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PITT GENETICISTS ACCOMPLISH GENE TRANSFER IN ANIMAL MODEL FOR GAUCHER DISEASE

 ~ADVANCE~ PITTSBURGH, Nov. 30 ~PRNewswire~ -- University of Pittsburgh researchers have used a retroviral vector in laboratory animals to transfer the gene needed to cure Gaucher disease.
 The study is published in the Dec. 1 issue of the Proceedings of the National Academy of Sciences.
 Gaucher disease, the most prevalent lysosomal storage disorder, results from deficient activity of the lysosomal enzyme glucocerebrosidase (GC). GC breaks down a fatty substance called glucocerebroside which is produced when old blood cells disintegrate. When not broken down, glucocerebroside accumulates in the spleen, liver, and bone marrow, causing the organs to malfunction. Approximately 20,000 Americans are affected by the disorder.
 "The results of this study strengthen the rationale for gene therapy as a treatment for Gaucher disease," said John Barranger, M.D., Ph.D., professor in the Pitt departments of human genetics and molecular genetics & biochemistry, and leader of the research team. Other Pitt researchers on the team include Paul Robbins, Ph.D., assistant professor of molecular genetics and biochemistry, and Sallie Boggs, Ph.D., associate professor of radiation oncology.
 The Pitt researchers used a replication-defective retrovirus to transfer the human gene for GC enzyme production into the bone marrow cells of mice, grew the cells in culture and then returned them to the mice after receiving radiation to eliminate their bone marrow. The enzyme was present in the blood supply of transplanted mice at four to seven months post-transplantation.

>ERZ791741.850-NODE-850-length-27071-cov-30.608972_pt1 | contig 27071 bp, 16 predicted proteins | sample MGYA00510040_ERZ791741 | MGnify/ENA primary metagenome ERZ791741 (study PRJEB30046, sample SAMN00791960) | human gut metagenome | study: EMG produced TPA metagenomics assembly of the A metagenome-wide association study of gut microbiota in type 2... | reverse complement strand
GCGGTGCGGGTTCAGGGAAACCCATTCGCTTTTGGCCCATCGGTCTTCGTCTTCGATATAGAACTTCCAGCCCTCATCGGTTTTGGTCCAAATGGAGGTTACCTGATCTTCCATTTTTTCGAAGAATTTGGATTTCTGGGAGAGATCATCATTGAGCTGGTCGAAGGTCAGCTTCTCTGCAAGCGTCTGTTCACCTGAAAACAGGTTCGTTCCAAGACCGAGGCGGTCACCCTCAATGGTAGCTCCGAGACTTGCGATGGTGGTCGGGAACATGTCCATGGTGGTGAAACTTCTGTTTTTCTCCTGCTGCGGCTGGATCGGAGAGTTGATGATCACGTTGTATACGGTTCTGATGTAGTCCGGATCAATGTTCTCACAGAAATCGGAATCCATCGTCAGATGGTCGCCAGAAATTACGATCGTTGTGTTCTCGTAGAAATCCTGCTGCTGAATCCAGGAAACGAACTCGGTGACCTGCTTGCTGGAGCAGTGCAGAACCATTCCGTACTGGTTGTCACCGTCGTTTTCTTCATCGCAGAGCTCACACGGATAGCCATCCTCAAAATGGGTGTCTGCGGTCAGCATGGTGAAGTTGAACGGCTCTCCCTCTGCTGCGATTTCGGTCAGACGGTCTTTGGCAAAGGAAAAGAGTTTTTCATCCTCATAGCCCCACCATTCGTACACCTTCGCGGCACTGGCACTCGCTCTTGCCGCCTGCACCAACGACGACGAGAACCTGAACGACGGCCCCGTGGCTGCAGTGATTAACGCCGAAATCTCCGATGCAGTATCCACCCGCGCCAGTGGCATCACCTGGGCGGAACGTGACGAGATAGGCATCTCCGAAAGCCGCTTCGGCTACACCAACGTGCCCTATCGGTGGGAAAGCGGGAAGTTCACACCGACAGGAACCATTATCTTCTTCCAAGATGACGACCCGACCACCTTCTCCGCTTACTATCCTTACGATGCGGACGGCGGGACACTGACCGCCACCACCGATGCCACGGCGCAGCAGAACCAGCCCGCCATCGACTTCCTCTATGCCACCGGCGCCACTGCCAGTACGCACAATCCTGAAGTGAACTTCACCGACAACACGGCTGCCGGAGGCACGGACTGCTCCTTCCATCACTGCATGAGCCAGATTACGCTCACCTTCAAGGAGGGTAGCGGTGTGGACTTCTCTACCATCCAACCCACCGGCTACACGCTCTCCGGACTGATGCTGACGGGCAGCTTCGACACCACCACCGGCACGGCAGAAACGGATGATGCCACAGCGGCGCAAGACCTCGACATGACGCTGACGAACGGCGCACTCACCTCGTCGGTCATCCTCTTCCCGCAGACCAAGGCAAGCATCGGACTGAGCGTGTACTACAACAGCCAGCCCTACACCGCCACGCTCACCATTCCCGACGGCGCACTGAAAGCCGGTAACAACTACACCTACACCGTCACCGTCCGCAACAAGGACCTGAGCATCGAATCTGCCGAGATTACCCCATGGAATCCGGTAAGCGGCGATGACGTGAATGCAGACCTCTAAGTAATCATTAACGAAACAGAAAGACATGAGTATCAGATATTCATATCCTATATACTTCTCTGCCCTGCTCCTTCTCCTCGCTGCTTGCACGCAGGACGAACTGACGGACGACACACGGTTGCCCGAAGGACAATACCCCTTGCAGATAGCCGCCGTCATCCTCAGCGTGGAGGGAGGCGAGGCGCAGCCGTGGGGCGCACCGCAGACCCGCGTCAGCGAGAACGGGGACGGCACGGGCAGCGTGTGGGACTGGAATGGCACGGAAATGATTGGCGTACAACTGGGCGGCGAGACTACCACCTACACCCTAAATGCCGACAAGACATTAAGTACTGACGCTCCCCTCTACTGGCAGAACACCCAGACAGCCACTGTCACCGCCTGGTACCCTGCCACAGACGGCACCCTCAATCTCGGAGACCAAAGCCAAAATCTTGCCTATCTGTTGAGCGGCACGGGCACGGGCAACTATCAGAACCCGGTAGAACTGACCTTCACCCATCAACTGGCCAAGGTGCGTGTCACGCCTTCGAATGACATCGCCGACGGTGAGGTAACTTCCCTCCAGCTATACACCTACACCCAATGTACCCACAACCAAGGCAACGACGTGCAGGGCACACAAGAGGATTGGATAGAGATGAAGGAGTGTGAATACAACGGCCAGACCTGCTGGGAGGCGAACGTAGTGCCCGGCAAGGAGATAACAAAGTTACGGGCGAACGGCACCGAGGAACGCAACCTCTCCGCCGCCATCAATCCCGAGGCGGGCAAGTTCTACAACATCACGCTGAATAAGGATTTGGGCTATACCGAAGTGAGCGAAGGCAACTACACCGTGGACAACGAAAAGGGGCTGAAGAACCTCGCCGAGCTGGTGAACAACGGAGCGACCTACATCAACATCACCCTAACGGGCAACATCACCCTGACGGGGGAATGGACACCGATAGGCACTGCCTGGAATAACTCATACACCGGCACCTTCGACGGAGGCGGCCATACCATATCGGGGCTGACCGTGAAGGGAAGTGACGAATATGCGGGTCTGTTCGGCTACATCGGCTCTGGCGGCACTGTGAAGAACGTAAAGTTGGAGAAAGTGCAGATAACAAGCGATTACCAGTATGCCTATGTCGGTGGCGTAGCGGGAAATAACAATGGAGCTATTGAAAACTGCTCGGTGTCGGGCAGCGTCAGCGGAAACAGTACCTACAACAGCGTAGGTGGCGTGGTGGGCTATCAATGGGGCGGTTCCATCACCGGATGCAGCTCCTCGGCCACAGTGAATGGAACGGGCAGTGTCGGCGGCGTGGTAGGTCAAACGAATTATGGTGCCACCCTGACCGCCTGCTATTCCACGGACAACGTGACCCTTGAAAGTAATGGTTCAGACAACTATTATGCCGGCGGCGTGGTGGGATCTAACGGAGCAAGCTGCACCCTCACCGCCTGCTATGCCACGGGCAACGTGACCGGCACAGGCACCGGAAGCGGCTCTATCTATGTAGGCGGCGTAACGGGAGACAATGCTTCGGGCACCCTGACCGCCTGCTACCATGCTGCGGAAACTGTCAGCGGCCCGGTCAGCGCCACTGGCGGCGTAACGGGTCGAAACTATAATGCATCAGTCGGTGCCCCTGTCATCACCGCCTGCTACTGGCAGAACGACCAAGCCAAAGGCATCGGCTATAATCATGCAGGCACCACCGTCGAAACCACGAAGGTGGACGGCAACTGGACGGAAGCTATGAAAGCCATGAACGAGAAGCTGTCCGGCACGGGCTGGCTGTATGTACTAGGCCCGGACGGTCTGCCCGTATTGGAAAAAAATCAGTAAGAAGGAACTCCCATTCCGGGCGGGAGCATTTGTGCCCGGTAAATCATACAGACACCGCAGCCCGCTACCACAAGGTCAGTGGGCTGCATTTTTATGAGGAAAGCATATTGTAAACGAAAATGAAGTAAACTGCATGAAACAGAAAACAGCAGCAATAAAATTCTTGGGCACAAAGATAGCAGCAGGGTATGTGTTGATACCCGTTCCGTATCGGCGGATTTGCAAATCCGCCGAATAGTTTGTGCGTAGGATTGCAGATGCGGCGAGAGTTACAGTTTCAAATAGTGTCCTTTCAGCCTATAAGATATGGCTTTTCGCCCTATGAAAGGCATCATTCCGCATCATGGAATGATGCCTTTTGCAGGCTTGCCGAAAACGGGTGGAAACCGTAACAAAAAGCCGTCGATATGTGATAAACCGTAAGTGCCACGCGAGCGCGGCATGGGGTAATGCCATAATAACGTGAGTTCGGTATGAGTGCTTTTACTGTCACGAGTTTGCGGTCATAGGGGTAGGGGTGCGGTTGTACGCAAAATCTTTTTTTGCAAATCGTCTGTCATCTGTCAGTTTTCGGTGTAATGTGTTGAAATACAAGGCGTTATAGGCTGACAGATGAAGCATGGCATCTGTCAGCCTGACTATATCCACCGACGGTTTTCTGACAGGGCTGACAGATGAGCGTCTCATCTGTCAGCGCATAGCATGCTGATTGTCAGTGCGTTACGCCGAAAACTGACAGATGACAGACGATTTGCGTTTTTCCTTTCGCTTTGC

To further test the ability of the transferred gene, the researchers performed secondary transplants on 22 mice using bone marrow cells from the long-term reconstituted mice. All 22 mice showed enzyme activity generated by the transplanted gene.
 "The results provided by this study demonstrate that macrophages, the cells produced by the bone marrow, in the transplanted animals repopulate the bone marrow, liver, spleen and lung, and manifest the human gene. This is an essential step toward testing gene transfer in human Gaucher patients," said Barranger.
 Barranger and collaborators at the Pittsburgh Genetics Institute and the University of Pittsburgh Medical Center are currently involved in the review process to gain approval for a human gene therapy trial involving Gaucher disease patients to begin in 1993.
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 ~CONTACT: Suzie Hunt or Kathia Kennedy of Health Sciences News Bureau, 412-624-2607, or fax at 412-624-3184~


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